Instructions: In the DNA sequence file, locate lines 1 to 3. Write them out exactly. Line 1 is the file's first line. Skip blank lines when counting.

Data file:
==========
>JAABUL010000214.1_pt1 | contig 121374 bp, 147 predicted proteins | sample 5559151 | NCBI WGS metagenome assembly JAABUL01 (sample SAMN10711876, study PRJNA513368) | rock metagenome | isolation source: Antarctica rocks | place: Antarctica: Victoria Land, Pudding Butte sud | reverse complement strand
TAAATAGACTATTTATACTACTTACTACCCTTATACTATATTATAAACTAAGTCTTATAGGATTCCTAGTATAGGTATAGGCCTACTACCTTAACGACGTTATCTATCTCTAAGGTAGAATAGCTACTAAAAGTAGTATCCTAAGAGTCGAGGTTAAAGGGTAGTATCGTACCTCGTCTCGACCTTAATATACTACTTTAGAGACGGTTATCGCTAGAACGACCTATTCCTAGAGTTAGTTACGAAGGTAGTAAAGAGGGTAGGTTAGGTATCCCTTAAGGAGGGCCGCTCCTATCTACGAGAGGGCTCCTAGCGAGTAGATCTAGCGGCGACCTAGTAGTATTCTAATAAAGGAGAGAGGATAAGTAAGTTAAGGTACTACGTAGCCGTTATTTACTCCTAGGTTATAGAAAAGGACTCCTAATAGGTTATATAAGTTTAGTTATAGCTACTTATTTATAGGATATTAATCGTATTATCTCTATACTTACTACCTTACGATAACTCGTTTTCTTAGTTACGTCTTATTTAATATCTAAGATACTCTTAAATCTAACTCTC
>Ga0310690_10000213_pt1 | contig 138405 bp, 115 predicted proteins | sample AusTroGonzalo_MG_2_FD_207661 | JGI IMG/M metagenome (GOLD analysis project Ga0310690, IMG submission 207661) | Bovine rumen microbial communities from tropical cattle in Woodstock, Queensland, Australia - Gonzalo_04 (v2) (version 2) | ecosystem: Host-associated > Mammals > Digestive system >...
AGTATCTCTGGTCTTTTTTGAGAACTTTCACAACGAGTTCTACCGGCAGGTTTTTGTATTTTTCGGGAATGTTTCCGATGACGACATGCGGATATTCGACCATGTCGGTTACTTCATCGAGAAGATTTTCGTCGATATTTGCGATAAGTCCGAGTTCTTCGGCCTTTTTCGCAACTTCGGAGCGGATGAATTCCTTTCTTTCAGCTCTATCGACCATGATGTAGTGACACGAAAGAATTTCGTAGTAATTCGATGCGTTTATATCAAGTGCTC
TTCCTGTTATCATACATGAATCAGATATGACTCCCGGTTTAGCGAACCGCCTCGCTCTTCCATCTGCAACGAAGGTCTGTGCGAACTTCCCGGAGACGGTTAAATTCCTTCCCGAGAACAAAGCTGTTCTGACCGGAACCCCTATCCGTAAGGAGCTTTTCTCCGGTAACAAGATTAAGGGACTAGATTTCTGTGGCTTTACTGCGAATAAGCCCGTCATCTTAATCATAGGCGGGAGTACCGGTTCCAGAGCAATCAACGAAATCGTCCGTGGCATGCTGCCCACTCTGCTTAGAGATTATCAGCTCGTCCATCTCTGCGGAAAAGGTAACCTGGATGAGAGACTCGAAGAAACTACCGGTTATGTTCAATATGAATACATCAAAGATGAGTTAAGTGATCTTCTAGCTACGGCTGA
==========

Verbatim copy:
>JAABUL010000214.1_pt1 | contig 121374 bp, 147 predicted proteins | sample 5559151 | NCBI WGS metagenome assembly JAABUL01 (sample SAMN10711876, study PRJNA513368) | rock metagenome | isolation source: Antarctica rocks | place: Antarctica: Victoria Land, Pudding Butte sud | reverse complement strand
TAAATAGACTATTTATACTACTTACTACCCTTATACTATATTATAAACTAAGTCTTATAGGATTCCTAGTATAGGTATAGGCCTACTACCTTAACGACGTTATCTATCTCTAAGGTAGAATAGCTACTAAAAGTAGTATCCTAAGAGTCGAGGTTAAAGGGTAGTATCGTACCTCGTCTCGACCTTAATATACTACTTTAGAGACGGTTATCGCTAGAACGACCTATTCCTAGAGTTAGTTACGAAGGTAGTAAAGAGGGTAGGTTAGGTATCCCTTAAGGAGGGCCGCTCCTATCTACGAGAGGGCTCCTAGCGAGTAGATCTAGCGGCGACCTAGTAGTATTCTAATAAAGGAGAGAGGATAAGTAAGTTAAGGTACTACGTAGCCGTTATTTACTCCTAGGTTATAGAAAAGGACTCCTAATAGGTTATATAAGTTTAGTTATAGCTACTTATTTATAGGATATTAATCGTATTATCTCTATACTTACTACCTTACGATAACTCGTTTTCTTAGTTACGTCTTATTTAATATCTAAGATACTCTTAAATCTAACTCTC
>Ga0310690_10000213_pt1 | contig 138405 bp, 115 predicted proteins | sample AusTroGonzalo_MG_2_FD_207661 | JGI IMG/M metagenome (GOLD analysis project Ga0310690, IMG submission 207661) | Bovine rumen microbial communities from tropical cattle in Woodstock, Queensland, Australia - Gonzalo_04 (v2) (version 2) | ecosystem: Host-associated > Mammals > Digestive system >...